So I find that I not-infrequently read books that I just feel rather “meh” about and they don’t seem worth writing an entire post about.  However, since I also use this blog as a sort of book-review diary, I like to at least say something.  So I’ve started a monthly post with minireviews of all those books that just didn’t get more than a few paragraphs of feelings from me.

I’ve had a lot of meh reading going on, plus a minimal desire for blogging, so this actually the second round of minireviews this month.  Part 1 can be found here.

The Little Sister by Raymond Chandler

//published 1949//

After really enjoying the first few books starring the gritty Californian private investigator Phillip Marlowe, The Little Sister was a bit of a disappointment.  While I was still give it a 3/5 for having a decent mystery, the overall story really lacked the wit and tongue-and-cheek-ness of the earlier books.  Instead, Marlowe is completely disillusioned with…  well, everything, it seems.  It’s a sort of midlife crisis kind of book, and doesn’t really make for uplifting reading.  I struggled to get through it, as it also seemed to lack some of cohesiveness of the earlier books.  It made me give up on these books for a while, but I think I’m about ready to pick up The Long Goodbye and give Chandler another try.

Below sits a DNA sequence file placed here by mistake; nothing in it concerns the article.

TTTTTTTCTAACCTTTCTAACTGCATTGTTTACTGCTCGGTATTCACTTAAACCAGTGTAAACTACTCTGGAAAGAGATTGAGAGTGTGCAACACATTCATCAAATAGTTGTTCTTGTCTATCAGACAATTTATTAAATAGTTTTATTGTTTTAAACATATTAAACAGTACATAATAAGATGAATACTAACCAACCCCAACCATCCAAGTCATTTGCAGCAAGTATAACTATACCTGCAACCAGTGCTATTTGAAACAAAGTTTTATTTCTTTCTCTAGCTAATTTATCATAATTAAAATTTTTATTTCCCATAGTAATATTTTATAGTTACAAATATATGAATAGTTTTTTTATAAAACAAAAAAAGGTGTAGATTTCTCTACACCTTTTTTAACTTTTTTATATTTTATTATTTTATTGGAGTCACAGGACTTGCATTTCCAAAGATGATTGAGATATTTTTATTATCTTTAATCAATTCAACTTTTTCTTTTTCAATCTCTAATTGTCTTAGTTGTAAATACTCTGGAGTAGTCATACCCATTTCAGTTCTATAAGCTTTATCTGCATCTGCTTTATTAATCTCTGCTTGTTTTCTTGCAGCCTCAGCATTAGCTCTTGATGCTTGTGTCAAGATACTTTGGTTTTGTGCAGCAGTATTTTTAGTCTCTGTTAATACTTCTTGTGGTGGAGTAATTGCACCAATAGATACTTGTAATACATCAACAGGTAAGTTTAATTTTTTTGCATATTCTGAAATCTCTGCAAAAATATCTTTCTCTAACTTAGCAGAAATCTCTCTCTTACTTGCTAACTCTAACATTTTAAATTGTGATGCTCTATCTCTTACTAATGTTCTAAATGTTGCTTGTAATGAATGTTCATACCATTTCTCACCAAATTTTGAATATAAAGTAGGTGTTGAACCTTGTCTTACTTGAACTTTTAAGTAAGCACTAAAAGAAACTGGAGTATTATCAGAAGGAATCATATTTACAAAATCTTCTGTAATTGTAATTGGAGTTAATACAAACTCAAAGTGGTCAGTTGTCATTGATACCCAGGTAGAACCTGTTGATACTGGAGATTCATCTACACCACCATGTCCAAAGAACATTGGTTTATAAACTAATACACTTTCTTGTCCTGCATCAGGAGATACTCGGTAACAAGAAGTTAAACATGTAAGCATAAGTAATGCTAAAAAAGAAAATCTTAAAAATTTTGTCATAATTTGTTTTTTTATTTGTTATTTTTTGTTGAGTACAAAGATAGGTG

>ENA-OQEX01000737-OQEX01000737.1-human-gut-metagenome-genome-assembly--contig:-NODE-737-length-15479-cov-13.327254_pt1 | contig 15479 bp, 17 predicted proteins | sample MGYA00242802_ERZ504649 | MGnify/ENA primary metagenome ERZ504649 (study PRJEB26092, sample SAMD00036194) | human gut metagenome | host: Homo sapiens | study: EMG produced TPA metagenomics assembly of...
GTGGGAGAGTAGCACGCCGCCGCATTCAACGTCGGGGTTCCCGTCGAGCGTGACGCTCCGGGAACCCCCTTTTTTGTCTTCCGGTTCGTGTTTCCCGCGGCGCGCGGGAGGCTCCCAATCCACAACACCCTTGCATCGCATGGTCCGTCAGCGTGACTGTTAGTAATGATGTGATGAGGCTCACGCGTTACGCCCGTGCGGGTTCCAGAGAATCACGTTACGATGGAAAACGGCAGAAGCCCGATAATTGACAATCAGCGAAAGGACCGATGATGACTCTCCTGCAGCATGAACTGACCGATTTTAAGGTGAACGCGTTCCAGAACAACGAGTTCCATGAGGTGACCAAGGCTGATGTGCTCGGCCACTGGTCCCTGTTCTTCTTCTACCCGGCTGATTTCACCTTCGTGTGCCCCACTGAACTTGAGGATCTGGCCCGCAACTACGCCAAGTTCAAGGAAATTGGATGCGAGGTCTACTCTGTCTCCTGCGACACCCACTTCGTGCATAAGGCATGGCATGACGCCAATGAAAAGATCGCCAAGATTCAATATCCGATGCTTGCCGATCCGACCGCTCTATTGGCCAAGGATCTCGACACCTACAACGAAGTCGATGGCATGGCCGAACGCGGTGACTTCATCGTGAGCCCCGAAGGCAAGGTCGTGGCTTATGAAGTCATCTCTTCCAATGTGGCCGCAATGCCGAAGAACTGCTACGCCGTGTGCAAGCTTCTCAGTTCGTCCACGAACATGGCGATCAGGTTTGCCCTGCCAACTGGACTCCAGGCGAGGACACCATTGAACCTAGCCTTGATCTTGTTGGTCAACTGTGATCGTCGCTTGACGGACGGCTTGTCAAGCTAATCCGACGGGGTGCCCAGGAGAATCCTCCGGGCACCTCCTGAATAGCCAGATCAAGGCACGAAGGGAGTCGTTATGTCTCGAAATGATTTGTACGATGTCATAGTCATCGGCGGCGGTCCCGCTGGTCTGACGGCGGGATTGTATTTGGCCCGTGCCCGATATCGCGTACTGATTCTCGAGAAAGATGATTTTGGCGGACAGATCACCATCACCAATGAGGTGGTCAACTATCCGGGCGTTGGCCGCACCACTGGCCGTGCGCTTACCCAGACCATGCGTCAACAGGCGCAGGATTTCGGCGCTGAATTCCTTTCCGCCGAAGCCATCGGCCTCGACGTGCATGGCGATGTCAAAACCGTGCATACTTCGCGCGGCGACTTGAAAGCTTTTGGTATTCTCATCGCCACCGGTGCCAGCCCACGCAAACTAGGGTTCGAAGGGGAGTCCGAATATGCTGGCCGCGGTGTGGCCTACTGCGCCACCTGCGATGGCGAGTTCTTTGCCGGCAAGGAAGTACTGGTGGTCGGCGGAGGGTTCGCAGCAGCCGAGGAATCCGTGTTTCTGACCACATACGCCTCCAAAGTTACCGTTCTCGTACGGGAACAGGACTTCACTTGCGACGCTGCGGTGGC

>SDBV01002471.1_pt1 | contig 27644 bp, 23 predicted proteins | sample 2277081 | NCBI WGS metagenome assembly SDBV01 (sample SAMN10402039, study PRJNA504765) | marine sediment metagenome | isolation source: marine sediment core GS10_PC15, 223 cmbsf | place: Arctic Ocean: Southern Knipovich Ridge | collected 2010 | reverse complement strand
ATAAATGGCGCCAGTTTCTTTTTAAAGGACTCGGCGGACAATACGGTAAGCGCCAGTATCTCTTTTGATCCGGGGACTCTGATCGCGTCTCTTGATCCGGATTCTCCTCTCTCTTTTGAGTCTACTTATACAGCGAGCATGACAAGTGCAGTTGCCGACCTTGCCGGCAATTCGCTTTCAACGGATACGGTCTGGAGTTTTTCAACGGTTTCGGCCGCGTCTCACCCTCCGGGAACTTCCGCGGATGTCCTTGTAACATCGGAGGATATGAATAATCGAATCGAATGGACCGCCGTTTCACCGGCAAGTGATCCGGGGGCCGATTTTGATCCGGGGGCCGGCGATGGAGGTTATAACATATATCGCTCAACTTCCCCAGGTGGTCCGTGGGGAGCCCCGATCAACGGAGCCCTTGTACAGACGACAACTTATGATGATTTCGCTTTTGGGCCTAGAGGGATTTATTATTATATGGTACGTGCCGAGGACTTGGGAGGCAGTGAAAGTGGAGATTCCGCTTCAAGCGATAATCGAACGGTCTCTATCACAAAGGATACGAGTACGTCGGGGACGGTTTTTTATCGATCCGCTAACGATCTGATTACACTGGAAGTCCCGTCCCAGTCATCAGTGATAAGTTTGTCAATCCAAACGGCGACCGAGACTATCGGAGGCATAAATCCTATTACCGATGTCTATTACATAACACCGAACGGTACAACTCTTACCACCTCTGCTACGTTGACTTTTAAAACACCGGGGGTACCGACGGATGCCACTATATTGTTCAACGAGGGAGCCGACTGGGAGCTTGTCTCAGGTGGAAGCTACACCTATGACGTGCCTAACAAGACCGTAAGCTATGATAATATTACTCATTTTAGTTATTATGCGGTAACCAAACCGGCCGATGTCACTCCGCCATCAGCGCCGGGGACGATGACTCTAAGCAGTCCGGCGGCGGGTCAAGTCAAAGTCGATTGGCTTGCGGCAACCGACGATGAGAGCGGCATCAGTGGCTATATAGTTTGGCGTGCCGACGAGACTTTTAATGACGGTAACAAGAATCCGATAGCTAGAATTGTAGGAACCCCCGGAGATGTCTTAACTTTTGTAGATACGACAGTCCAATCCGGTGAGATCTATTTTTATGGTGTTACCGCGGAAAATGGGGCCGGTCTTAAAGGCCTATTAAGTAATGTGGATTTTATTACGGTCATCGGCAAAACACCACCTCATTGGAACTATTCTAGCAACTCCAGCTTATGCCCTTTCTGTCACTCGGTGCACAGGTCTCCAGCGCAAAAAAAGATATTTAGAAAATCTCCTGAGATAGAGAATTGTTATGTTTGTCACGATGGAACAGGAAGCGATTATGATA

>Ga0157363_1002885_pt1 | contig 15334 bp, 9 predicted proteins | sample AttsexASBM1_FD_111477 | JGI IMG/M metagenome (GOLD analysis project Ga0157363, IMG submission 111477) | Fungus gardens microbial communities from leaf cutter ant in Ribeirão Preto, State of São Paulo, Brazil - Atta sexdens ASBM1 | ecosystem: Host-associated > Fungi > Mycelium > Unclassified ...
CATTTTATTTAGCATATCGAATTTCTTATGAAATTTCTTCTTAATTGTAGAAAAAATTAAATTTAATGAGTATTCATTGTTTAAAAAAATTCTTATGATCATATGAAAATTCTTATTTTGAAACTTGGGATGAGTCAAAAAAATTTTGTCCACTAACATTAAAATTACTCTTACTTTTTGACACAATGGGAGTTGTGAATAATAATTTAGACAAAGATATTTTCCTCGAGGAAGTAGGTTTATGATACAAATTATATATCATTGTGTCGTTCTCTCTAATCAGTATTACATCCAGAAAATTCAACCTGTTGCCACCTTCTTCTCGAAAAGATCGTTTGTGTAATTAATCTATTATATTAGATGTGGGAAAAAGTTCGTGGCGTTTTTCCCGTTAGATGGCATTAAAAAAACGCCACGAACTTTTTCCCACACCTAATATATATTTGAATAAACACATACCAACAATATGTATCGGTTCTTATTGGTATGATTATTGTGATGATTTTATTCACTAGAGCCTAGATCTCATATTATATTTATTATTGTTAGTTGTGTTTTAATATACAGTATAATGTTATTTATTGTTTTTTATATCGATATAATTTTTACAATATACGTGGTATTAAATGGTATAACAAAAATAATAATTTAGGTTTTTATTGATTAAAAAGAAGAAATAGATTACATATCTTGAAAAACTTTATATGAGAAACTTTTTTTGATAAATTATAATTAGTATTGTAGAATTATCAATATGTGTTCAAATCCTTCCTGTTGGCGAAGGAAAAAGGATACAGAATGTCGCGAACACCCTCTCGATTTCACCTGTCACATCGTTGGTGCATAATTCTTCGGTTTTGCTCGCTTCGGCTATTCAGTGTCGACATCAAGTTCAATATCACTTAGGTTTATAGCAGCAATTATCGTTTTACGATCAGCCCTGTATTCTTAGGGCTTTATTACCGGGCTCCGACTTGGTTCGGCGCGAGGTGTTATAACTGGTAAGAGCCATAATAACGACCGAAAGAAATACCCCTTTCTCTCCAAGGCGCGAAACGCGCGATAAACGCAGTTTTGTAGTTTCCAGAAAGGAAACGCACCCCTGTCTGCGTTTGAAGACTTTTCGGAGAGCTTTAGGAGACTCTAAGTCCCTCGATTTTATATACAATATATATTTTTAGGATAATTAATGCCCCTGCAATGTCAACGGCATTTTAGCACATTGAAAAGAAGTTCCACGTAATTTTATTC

PS Reading the introduction to this book, the introducer stated that The Little Sister was the only one of his books that Chandler never read again – apparently he disliked it as well, and was writing it during a dark time when his wife was dying, so that all makes sense in a very sad sort of way.

The Whisky Wedding by Elizabeth Ann West

//published 2016//